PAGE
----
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Friday, February 15, 2008

Bush, Slaves,and just why George Bush Don't Like Black People

Was their dynasty built on slavery?

The image most people have of slavery involves a cotton plantation with a big white house, a black village where 300 people live in cabins and a cruel overseer in the wings. This was not the model followed by the ancestors of President George W. Bush when, 175 years ago, they enslaved about 30 people on the shores of the upper Chesapeake.

It is an apt time to contemplate the link between slavery and the White House. This week President Bush is in the midst of a six-day trip to Africa, his second tour of the continent. He will visit several countries – including Benin, Ghana, and Liberia – from which the United States once drew slaves. That the trip falls on either side of President's Day, which honors statesmanship in the White House, makes the occasion all the more fitting. The moment is mature for the president to speak about slavery, especially given his personal connection to slavery's legacy.

A new book by Jacob Weisberg, The Bush Tragedy, mentions in passing that at one time some of the president's family owned slaves. Weisberg doesn't dwell on the links between the White House and the antebellum past except to say the Bush clan's story is a long-held "family secret." The Bush Tragedy, a revealing book about family dynamics in the Bush political dynasty, treats the slavery matter only briefly, focusing instead on the "spectacular, avoidable flame-out" of the receding administration. But the story that joins the 43rd president to predecessors who held title to dozens of people bears retelling in detail.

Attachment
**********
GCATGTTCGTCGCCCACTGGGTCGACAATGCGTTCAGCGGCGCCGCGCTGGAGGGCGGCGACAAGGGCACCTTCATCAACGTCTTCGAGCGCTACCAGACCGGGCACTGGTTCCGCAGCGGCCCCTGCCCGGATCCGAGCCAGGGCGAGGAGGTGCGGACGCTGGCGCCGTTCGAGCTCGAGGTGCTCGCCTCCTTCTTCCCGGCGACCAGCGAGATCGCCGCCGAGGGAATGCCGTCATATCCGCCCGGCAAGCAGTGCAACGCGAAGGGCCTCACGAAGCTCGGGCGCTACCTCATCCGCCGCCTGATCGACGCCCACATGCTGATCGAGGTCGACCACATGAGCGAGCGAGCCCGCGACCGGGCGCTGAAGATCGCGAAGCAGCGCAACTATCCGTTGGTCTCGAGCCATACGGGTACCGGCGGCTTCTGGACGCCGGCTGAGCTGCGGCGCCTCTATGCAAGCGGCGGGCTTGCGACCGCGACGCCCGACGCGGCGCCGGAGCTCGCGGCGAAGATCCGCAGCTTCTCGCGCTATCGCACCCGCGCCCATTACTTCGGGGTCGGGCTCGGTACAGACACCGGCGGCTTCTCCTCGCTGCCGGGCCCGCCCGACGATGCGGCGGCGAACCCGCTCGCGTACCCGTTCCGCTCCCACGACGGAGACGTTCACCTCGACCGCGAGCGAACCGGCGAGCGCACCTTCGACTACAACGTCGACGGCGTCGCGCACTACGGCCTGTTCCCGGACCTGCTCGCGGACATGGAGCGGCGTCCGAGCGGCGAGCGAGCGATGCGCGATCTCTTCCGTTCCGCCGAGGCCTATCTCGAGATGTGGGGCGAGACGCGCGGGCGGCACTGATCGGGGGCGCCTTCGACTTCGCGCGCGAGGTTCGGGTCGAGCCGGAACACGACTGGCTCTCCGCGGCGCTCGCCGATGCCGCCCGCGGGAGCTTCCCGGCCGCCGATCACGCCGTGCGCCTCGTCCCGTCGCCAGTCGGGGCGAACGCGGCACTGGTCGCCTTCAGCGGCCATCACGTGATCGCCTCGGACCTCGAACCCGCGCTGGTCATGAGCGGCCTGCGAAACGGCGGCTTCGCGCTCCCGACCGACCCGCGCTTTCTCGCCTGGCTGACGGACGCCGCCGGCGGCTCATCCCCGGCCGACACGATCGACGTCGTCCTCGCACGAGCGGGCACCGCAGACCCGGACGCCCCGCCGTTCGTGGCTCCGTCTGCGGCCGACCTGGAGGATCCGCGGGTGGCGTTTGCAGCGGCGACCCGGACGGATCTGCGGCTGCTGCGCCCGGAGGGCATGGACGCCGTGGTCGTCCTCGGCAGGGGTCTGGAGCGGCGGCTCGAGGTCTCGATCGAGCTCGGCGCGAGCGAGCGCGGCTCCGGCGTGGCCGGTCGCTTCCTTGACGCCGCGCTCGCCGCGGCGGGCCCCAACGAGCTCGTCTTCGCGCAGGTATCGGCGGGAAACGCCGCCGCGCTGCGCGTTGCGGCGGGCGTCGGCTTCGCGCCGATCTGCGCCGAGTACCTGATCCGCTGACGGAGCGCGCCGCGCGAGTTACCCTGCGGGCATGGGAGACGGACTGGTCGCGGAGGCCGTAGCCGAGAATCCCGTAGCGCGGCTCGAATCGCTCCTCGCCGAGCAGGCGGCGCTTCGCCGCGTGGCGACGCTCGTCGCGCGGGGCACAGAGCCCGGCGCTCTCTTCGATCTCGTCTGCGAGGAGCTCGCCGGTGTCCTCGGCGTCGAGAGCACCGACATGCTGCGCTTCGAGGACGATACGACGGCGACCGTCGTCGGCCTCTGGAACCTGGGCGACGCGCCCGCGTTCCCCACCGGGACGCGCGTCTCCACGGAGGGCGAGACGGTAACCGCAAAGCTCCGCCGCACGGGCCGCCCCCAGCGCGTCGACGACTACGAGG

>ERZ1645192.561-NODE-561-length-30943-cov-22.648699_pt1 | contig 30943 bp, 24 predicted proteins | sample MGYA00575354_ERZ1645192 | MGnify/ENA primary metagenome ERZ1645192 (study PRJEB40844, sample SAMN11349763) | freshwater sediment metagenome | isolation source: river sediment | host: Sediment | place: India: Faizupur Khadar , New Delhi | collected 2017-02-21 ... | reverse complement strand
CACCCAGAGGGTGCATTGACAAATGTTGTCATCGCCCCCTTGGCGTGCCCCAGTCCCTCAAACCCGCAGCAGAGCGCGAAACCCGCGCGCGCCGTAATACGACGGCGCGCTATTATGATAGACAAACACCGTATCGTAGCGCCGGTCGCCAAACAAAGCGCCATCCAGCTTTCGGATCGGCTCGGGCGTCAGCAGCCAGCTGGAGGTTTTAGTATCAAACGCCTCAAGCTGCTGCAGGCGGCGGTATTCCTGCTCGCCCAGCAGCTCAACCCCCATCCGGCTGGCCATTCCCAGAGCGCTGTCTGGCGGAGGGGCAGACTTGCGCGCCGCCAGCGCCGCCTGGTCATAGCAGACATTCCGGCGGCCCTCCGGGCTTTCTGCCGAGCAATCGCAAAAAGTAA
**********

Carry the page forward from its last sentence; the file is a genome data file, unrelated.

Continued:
The skeletal facts surfaced in April 2007, when an amateur historian named Robert HughesIllinois Times, a small paper out of Springfield. Hughes found census records showing that during the late-eighteenth and early-nineteenth centuries, in Cecil County, Maryland, five households of the Walker family, the president's ancestors via his father's mother, Dorothy Walker Bush, had been slaveholding farmers. The evidence is simple but persuasive: genealogies of the Bush family match up with census data that counted farmers who used enslaved workers. With this, the president joins perhaps fifteen million living white Americans who trace their roots to the long-gone master class. published his research in the

It's not as though the president is the only politician whose family owned slaves. Of the first eighteen presidents, from George Washington to Ulysses Grant, twelve owned people, eight of them while in office. At one time, Andrew Jackson was even a slave trader. Since Emancipation in 1865, a number of presidents have come from families that once contained slave masters. Even the current presidential hopefuls are likely to have slave owners among their ancestors. The descendants of slaveholders do not wear special tattoos or announce themselves in secret handshakes, but most know who they are. : http://www.theroot.com/id/44844

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